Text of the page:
By Ralph Nader
Most citizen advocates who work with U.S. senators on a wide variety of issues probably would agree that the late South Dakota Democrat, James Abourezk, was one of a kind. It was not that he was so honest, so down to earth, or so engaging with friend and foe alike. Rather, it was his willingness to be a minority of one pressing into visibility the plight of the forgotten, the oppressed and the excluded.
During his one term in the Senate (1973 to 1978), he singlehandedly took the plight and causes of Native Americans to heights the long-complicit Congress and media could not ignore. Read what the Associated Press had to say in its obituary:
Mr. Abourezk was the first chair of the Senate Committee on Indian Affairs and successfully pressed for the American Indian Policy Review Commission. It produced a comprehensive review of federal policy with American Indian tribes and sparked the Indian Self-Determination and Education Assistance Act, the American Indian Religious Freedom Act, and the Indian Child Welfare Act — a landmark piece of legislation meant to cut down on the alarming rate at which Native American children were taken from their homes and placed with white families.
Abourezk found a keen supporter in fellow South Dakotan Senator George McGovern, who was pioneering Senate hearings “discovering” serious hunger in America, including on Indian Reservations. He grew up on the impoverished Rosebud Reservation and never forgot where he came from.
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As Senator, he visited Lebanon, the ancestral land of his immigrant parents, which introduced him to U.S. policy in the Middle East and the oppression of the Palestinian people by Israel and its main backer, the U.S. government. As a lone voice on Capitol Hill, he championed wider recognition of these racist practices, including discrimination against Arab-Americans (the other anti-Semitism).
His style was one of dialogue and friendly debate. He co-authored a book with Hyman Bookbinder titled, Through Different Eyes: Two Leading Americans, a Jew and an Arab, Debate U.S. Policy in the Middle East (1987). They travelled together around the country discussing and disagreeing before rapt audiences unused to such two-way dialogues.
The former Senate Democratic majority leader, South Dakotan Tom Daschle was a Senate aide to Senator Abourezk. He told AP, “He was courageous, he was outspoken. I give him great credit for his advocacy of human rights, especially of the need to recognize the Arab American community in the United States. He was a lone voice for many years. He was a great storyteller; he had great humor; he was quick-witted and people loved to be around him.”
Not surprising when you learn of all the jobs Abourezk had before and after serving four years in the Navy, earning a civil engineering degree from the South Dakota School of Mines and a law degree from the University of South Dakota School of Law. He worked as a ranger, blackjack dealer, judo instructor, bartender, bouncer, car salesman and wholesale grocery salesman.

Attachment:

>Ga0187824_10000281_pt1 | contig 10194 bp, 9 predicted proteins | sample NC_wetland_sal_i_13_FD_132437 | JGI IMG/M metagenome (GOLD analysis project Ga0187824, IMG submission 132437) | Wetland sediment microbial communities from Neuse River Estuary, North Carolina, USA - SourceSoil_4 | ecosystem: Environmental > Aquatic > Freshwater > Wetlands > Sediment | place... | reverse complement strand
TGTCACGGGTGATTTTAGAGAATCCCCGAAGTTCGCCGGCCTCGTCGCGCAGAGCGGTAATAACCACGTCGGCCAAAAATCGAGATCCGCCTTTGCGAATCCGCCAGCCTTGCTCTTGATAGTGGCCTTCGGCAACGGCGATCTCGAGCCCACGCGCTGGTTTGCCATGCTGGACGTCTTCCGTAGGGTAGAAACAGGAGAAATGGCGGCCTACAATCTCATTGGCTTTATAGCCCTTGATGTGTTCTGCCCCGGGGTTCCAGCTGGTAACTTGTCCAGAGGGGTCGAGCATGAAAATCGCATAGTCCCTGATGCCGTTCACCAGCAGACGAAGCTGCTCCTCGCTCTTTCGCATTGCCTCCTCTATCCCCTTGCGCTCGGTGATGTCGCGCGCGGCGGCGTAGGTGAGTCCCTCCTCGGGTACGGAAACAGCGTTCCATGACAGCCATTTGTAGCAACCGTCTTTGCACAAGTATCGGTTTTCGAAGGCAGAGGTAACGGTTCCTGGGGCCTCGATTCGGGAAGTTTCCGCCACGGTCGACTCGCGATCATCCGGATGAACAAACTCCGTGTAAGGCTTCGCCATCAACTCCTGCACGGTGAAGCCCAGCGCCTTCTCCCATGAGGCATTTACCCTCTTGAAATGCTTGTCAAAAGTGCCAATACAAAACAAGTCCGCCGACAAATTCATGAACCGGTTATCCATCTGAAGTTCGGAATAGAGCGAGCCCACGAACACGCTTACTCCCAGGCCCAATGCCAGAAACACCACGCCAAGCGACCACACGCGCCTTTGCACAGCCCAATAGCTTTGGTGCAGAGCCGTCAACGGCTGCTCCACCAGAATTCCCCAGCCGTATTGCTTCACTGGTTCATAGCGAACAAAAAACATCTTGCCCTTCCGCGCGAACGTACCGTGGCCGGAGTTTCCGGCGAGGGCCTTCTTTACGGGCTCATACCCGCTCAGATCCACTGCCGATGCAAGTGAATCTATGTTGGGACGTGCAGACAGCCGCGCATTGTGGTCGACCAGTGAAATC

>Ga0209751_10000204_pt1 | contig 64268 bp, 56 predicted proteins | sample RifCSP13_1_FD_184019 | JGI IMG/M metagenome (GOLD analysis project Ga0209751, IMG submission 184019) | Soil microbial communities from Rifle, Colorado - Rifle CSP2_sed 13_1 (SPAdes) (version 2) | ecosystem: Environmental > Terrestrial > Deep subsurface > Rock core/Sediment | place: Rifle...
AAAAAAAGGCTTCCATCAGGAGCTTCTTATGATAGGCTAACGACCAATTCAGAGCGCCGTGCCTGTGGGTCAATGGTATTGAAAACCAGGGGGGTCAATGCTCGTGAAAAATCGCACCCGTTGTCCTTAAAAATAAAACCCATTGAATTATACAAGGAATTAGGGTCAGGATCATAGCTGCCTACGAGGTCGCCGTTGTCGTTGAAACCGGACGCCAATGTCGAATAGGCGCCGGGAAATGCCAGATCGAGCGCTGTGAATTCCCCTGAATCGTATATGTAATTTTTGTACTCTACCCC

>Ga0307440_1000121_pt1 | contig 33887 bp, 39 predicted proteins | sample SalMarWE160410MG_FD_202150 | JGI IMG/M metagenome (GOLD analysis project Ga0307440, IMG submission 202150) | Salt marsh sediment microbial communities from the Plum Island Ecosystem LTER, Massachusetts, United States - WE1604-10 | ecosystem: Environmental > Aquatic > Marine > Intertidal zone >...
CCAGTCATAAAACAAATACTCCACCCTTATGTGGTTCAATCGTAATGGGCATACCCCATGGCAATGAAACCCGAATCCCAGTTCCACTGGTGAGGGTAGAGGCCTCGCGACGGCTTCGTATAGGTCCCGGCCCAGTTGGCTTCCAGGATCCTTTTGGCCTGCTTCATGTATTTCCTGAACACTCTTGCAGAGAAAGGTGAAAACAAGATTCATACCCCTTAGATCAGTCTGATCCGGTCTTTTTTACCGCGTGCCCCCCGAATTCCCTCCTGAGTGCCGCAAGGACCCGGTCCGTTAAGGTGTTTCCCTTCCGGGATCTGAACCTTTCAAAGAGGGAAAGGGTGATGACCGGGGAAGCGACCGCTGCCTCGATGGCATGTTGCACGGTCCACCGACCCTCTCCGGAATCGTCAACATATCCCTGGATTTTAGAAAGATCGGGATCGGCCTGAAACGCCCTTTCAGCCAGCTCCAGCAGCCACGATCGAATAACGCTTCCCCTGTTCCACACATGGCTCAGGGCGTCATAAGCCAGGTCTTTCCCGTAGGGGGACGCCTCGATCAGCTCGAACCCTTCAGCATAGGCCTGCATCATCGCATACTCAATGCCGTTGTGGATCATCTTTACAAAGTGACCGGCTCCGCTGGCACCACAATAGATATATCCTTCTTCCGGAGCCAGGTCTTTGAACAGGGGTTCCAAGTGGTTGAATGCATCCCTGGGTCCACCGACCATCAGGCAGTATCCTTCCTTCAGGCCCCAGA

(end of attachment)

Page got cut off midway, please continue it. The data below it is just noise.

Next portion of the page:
Such experiences can lead to an independence of thought and practice. These jobs gave him a sense of theatre. Saying that sports was not controversial and can bring people together, he arranged for the University of South Dakota basketball team to play a game with the Cuban national basketball team in Cuba, where he met with Fidel Castro.
After retiring from the U.S. Senate, he wrote a memoir epitomizing his sense of humor, rooted in truth, emerged in force. He wrote of the Senate: “Where else are your doors opened for you, is your travel all over the world provided free of charge, can you meet with world leaders who would otherwise never let you into their countries, have your bad jokes laughed at and your boring speeches applauded? It’s the ultimate place to have one’s ego massaged, over and over.”
He believed in term limits and practiced what he preached – one term only – to the detriment of the American people that “this prairie populist” so dutifully spoke and acted for in the corporate-dominated Congress. We found him to be the “go-to” person in the Senate when time was of the essence. He took up consumer, labor, and family farmer causes as a matter of duty. With knowledge and intuition, he rose to the occasion, often with his close collaborator, Senator Howard Metzenbaum (D-OH), to challenge big business lobbies.
After he left the Senate, he founded the American-Arab Anti-Discrimination Committee (ADC), practiced law in South Dakota for good causes, and continued to speak out on U.S. foreign policy. Former ADC president, Albert Mokhiber wrote: “We lost a dear friend and mentor, a brave leader and the best that America has and hopefully will continue to offer.”
In the Nineties, he told me he sometimes regretted leaving the Senate, noting that by then his seniority would have made him chairman of the Senate Judiciary Committee. He observed that had he led that Committee, several top judicial nominees, including Clarence Thomas, would not have been confirmed.
He was an exceedingly compassionate man. He was quick to express condolences and suggest some award or other legacy be established in honor of the deceased.
His many friends should gather together and decide what kinds of permanent legacies can be established in honor of a man who stood out, stood tall and proclaimed the needs of justice for the dispossessed. That would be a good way to convey condolences to his outstanding restaurateur wife and author, Sanaa Dieb, children, grandchildren and great-grandchildren. The young generation, turned off by corrupt and cowardly politicians, needs to learn about the luminous life of 92-year-old James Abourezk.